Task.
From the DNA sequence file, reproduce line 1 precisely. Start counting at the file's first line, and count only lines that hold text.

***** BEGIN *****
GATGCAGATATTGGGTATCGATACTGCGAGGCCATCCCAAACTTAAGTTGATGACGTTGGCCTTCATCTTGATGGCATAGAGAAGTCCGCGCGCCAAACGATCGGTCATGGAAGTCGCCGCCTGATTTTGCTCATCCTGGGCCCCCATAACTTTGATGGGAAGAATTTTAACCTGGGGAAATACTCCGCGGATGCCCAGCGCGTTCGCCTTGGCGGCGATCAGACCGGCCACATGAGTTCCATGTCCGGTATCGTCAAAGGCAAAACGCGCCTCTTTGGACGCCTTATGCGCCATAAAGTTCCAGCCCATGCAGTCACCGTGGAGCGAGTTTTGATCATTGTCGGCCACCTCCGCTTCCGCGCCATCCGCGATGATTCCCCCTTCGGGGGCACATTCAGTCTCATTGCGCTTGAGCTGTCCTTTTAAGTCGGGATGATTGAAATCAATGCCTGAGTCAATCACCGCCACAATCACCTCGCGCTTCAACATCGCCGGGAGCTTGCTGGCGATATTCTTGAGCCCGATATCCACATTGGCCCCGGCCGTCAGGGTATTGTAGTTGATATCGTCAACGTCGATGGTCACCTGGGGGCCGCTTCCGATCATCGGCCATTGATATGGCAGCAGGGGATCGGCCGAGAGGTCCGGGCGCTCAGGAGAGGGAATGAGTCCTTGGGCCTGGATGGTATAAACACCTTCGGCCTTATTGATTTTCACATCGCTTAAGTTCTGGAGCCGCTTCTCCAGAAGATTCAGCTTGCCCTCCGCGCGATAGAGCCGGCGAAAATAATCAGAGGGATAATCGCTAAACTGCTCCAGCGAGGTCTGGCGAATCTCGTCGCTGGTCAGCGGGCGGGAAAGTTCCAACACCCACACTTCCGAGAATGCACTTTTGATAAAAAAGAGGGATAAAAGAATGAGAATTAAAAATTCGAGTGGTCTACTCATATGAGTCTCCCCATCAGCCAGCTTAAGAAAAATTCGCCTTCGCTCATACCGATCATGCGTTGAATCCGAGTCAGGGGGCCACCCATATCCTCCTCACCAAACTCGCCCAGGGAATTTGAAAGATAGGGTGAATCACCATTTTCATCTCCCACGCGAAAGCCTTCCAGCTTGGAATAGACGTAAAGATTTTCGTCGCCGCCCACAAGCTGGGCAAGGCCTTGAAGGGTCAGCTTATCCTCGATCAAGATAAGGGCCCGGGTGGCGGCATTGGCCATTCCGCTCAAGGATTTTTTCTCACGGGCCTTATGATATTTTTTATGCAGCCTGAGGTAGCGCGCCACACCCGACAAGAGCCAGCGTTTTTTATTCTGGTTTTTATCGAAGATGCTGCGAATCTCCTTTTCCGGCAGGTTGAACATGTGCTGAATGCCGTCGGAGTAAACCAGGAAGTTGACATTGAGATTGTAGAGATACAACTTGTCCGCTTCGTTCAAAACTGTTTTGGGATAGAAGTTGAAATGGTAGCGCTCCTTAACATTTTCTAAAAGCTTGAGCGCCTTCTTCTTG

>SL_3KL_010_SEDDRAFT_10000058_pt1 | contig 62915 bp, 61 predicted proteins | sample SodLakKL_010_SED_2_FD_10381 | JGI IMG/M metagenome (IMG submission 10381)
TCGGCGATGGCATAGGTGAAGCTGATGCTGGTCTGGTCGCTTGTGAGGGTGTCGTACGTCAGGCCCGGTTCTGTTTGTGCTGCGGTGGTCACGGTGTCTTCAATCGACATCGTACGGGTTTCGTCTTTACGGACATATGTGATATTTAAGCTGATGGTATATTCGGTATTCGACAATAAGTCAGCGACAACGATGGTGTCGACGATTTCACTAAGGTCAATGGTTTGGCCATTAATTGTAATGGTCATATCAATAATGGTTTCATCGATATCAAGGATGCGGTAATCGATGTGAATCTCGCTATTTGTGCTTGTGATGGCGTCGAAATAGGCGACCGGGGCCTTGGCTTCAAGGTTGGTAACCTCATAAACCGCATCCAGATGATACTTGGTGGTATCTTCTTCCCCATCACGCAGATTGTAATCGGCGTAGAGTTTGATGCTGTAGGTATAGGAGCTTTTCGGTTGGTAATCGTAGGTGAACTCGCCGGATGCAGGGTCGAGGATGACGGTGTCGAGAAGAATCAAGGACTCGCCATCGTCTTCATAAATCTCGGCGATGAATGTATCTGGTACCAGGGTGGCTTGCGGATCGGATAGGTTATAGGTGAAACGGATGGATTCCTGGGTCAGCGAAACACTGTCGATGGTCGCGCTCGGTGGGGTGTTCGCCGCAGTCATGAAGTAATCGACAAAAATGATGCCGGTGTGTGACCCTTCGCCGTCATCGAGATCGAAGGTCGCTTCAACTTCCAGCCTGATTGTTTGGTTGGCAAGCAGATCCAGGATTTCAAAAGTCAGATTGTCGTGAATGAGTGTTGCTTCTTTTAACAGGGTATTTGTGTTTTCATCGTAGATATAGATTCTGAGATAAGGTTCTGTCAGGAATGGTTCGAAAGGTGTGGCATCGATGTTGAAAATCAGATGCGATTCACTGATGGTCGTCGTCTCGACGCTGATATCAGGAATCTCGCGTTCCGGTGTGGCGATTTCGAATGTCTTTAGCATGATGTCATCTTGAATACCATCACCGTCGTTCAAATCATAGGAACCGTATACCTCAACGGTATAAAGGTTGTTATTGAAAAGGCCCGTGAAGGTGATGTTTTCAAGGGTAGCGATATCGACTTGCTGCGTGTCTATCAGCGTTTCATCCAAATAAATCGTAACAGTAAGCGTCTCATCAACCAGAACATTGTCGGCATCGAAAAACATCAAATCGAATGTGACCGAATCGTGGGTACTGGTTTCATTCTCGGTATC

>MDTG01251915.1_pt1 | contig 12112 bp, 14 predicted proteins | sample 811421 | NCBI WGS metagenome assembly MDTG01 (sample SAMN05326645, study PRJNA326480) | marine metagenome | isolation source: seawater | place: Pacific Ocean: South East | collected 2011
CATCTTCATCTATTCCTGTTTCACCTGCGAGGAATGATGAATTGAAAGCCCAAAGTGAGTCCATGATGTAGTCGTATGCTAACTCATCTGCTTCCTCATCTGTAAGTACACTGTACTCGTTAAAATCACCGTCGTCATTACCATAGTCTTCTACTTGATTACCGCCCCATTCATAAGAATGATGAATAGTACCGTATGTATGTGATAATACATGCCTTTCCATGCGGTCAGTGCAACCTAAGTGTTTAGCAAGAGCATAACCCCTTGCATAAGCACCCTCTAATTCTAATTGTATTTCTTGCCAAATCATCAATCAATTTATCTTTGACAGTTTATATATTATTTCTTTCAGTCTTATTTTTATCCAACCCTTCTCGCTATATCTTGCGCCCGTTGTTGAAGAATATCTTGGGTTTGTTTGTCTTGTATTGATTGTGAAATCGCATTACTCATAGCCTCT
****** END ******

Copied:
GATGCAGATATTGGGTATCGATACTGCGAGGCCATCCCAAACTTAAGTTGATGACGTTGGCCTTCATCTTGATGGCATAGAGAAGTCCGCGCGCCAAACGATCGGTCATGGAAGTCGCCGCCTGATTTTGCTCATCCTGGGCCCCCATAACTTTGATGGGAAGAATTTTAACCTGGGGAAATACTCCGCGGATGCCCAGCGCGTTCGCCTTGGCGGCGATCAGACCGGCCACATGAGTTCCATGTCCGGTATCGTCAAAGGCAAAACGCGCCTCTTTGGACGCCTTATGCGCCATAAAGTTCCAGCCCATGCAGTCACCGTGGAGCGAGTTTTGATCATTGTCGGCCACCTCCGCTTCCGCGCCATCCGCGATGATTCCCCCTTCGGGGGCACATTCAGTCTCATTGCGCTTGAGCTGTCCTTTTAAGTCGGGATGATTGAAATCAATGCCTGAGTCAATCACCGCCACAATCACCTCGCGCTTCAACATCGCCGGGAGCTTGCTGGCGATATTCTTGAGCCCGATATCCACATTGGCCCCGGCCGTCAGGGTATTGTAGTTGATATCGTCAACGTCGATGGTCACCTGGGGGCCGCTTCCGATCATCGGCCATTGATATGGCAGCAGGGGATCGGCCGAGAGGTCCGGGCGCTCAGGAGAGGGAATGAGTCCTTGGGCCTGGATGGTATAAACACCTTCGGCCTTATTGATTTTCACATCGCTTAAGTTCTGGAGCCGCTTCTCCAGAAGATTCAGCTTGCCCTCCGCGCGATAGAGCCGGCGAAAATAATCAGAGGGATAATCGCTAAACTGCTCCAGCGAGGTCTGGCGAATCTCGTCGCTGGTCAGCGGGCGGGAAAGTTCCAACACCCACACTTCCGAGAATGCACTTTTGATAAAAAAGAGGGATAAAAGAATGAGAATTAAAAATTCGAGTGGTCTACTCATATGAGTCTCCCCATCAGCCAGCTTAAGAAAAATTCGCCTTCGCTCATACCGATCATGCGTTGAATCCGAGTCAGGGGGCCACCCATATCCTCCTCACCAAACTCGCCCAGGGAATTTGAAAGATAGGGTGAATCACCATTTTCATCTCCCACGCGAAAGCCTTCCAGCTTGGAATAGACGTAAAGATTTTCGTCGCCGCCCACAAGCTGGGCAAGGCCTTGAAGGGTCAGCTTATCCTCGATCAAGATAAGGGCCCGGGTGGCGGCATTGGCCATTCCGCTCAAGGATTTTTTCTCACGGGCCTTATGATATTTTTTATGCAGCCTGAGGTAGCGCGCCACACCCGACAAGAGCCAGCGTTTTTTATTCTGGTTTTTATCGAAGATGCTGCGAATCTCCTTTTCCGGCAGGTTGAACATGTGCTGAATGCCGTCGGAGTAAACCAGGAAGTTGACATTGAGATTGTAGAGATACAACTTGTCCGCTTCGTTCAAAACTGTTTTGGGATAGAAGTTGAAATGGTAGCGCTCCTTAACATTTTCTAAAAGCTTGAGCGCCTTCTTCTTG